(Have you read Chapter 1 of Morse?)
The cat has taken to watching the mice run across the floor. This behavior is an improvement, perhaps triggered by the lack of “hustle” in my new life. I, up until this week, was the cat’s entertainment. Robotically rushing from stove-top kitchen nightmares to agency mock-ups of product labels to some domestic disaster or another that required attention–the cat probably thought I was human-sized mouse. Who but a mouse would think that scurrying around was productive?
But now, hey, I have the money for take-out every night, and you know, those mock-ups can wait–Generic-Boss-Number-Two can go fuck himself–and hell, who cares if the kitchen sink is clogged? I have three other sinks in the house. I have to do something for myself. A little celebration, a tribute to the piece de resistance of the best years of my life, a liberal indulgence of liquor, a libation to the loan deities funneled, no, guzzled down my gullet.
I’m on day three of this celebration, and I have to say, I don’t know why I wasn’t doing this the whole time.
I’m relaxed and happy and have something to look forward to after work. Sure, the mornings have been hell, but I can write myself off as sick and no one wants to get near me. Email after email that I can ignore much more easily than cubicle visit after cubicle visit, usually accompanied by the casual leaning on the wall, elbow up, mug in hand, “I’m the cool boss.”
My house sits by itself on an old northeastern road last paved 10 years ago and sporadically pot-holed and patched ever since. The cold winters and boiling summers took their toll on the road, but the house stood and stands in casual defiance of Mother Nature.
The traditional farmhouse build brushed off the world’s advances with an immovable rough-hewn stone foundation spindling upwards into brick masonic mastery and overlapping wooden shingle siding that looked more like the bark of an ancient oak than the workings of a skilled carpenter. To the back, a wooden-edged garden in front of a tree-line. To the left, green expanse. To the right, green expanse. To the front, what used to be farmland, now, you guessed it, green expanse. I wouldn’t call any of it grass.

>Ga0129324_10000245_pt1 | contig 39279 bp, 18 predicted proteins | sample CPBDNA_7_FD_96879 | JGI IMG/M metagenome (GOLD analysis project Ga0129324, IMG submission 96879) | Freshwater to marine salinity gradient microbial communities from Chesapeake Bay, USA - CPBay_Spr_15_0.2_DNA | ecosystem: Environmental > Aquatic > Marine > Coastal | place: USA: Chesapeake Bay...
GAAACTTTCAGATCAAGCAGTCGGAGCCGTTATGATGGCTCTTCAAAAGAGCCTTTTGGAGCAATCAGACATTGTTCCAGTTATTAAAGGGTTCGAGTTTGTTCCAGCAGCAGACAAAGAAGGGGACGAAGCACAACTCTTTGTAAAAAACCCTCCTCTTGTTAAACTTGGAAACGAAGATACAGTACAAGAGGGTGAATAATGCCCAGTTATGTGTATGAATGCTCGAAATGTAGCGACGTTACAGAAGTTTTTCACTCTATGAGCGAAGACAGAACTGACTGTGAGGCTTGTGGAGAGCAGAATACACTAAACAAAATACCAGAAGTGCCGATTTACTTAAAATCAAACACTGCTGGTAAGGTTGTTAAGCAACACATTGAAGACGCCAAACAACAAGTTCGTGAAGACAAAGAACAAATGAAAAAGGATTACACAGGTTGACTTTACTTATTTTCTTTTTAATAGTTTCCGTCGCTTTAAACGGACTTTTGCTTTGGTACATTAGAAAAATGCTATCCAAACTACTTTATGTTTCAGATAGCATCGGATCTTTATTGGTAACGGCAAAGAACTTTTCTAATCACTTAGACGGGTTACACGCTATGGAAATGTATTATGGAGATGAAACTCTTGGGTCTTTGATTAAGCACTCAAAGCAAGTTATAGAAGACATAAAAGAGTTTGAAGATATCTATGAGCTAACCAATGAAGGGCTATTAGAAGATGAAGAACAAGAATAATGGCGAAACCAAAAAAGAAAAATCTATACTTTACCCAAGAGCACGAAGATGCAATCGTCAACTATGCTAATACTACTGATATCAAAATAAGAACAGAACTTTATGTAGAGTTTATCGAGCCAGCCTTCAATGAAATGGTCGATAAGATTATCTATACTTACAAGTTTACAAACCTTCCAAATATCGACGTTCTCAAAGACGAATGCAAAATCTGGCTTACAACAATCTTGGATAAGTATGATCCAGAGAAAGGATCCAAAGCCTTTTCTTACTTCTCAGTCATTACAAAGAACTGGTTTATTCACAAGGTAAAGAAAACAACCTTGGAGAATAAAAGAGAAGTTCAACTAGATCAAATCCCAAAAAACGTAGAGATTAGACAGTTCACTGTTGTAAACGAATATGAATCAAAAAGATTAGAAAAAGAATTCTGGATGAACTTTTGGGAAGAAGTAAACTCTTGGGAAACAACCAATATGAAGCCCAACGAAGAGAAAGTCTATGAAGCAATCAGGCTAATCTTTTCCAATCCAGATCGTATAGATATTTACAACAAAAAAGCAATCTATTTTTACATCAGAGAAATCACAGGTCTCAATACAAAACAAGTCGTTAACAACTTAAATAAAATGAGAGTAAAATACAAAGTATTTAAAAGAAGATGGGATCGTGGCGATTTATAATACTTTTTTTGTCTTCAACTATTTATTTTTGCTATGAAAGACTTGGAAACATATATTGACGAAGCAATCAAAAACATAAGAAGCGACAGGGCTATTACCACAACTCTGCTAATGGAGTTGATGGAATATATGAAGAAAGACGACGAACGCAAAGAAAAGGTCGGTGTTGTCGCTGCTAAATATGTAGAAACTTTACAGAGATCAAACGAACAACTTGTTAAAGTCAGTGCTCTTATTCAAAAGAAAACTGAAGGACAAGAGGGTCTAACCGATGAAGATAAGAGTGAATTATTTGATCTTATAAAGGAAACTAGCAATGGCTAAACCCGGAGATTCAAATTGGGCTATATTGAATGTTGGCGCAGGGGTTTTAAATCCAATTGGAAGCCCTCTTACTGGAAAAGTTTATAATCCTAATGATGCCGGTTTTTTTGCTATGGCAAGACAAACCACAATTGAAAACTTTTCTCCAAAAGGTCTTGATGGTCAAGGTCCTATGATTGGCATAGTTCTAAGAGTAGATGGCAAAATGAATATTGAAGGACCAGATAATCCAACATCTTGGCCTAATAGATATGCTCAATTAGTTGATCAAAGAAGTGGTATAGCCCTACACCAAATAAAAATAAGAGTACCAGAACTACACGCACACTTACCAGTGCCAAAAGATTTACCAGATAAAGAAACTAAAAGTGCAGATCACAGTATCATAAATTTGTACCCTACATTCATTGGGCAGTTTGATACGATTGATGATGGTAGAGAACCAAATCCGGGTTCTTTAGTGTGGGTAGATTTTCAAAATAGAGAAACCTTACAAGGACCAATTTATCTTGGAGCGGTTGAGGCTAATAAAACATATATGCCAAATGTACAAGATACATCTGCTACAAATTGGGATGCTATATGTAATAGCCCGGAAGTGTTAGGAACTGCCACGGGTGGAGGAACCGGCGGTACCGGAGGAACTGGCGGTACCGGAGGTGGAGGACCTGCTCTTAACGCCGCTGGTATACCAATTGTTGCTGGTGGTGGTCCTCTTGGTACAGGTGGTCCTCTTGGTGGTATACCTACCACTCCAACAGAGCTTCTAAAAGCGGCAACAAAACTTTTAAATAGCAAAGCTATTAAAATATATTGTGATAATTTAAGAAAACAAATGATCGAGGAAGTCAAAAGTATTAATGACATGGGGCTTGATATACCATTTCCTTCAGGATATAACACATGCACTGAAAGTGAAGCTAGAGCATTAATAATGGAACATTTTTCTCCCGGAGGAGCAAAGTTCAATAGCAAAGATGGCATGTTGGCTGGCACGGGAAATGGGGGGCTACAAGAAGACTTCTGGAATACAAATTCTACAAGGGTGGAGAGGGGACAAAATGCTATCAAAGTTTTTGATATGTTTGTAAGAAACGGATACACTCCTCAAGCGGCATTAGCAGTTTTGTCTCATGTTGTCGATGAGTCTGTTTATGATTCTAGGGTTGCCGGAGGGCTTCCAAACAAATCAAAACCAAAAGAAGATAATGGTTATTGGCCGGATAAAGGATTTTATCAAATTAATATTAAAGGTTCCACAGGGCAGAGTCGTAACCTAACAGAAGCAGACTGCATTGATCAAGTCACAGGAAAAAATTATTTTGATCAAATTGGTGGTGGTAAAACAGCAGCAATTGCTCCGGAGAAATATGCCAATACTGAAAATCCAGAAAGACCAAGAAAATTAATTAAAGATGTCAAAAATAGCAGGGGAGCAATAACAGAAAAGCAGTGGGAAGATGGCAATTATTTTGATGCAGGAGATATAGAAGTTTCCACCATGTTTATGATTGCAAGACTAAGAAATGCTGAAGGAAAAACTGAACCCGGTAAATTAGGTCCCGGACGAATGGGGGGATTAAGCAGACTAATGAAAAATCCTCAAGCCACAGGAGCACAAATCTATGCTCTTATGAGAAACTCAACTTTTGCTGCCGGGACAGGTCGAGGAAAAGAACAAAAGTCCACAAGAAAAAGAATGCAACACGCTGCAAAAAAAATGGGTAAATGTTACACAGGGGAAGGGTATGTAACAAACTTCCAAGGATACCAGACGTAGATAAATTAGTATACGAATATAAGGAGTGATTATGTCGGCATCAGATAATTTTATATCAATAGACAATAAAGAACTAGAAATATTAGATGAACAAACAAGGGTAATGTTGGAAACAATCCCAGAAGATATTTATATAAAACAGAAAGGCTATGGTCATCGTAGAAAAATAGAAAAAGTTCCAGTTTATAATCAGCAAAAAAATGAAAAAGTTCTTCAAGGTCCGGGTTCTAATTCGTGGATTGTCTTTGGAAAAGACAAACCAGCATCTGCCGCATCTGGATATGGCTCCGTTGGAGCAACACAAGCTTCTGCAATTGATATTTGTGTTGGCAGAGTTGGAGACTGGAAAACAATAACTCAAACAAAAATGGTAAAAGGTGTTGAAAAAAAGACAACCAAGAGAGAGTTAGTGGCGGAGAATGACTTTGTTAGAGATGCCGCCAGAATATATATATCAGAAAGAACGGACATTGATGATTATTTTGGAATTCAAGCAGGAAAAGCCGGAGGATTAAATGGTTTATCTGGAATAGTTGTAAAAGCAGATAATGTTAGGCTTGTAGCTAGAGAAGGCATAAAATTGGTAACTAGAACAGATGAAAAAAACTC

Neither snow, nor rain, nor heat, nor gloom of night, nor the winds of change, nor a nation challenged stayed this home from, well, staying.
As a child, I could be found luring garter snakes out of the stone crevices in the basement or chasing my dog through the yard towards the garden and the tree line. My enthusiasm for nature ebbed with my late adolescence and the early departure of my family–a genetic predisposition to malaise and the swift passing of time.
Though I left my youth behind, I couldn’t tear myself away from the gravity of the only home I’d ever known. I disappeared here and there to attend college, to frivol away money in pursuit of foreign exploration, something that my generation seemed to hold in an esteem greater than the ex-pat writers of the mid-century.
I bought in to the travel line, but for all the buildings and sights and culture and music and food and drink and new acquaintances that the world offered, I emptied as soon as I, the prodigal son, returned to the empty nest. What did the world teach me but to regret what I left at home? I was no European renaissance man, no man of the world.
I was a man, or victim if you see it that way, of a love for what I knew. At best, I was a voyeur to the decadent differentness found in the overly affectionate Italian countryside, or the standoffish but welcoming vodka-soaked lips of Russia’s provincial villages, or the sleepy excesses of the Greek isles.
Listen to me. Woe is me! I’ve seen the world and I’ve paid my dues. God forbid that happen to anyone. Childish, I know.
The cat understands. The cat’s only concern is that the food dish and water dish are filled at precisely 6:05am and 6:05pm–the comings and goings of her servant. I’m fairly certain the house could be on fire and the cat would passive-aggressively demand that I move the dishes to the yard so that she could observe the flames from a distance.
With that happy thought in mind, I’ll have just one more. The house doesn’t seem to mind.
(Continue to Chapter 3 of Morse.)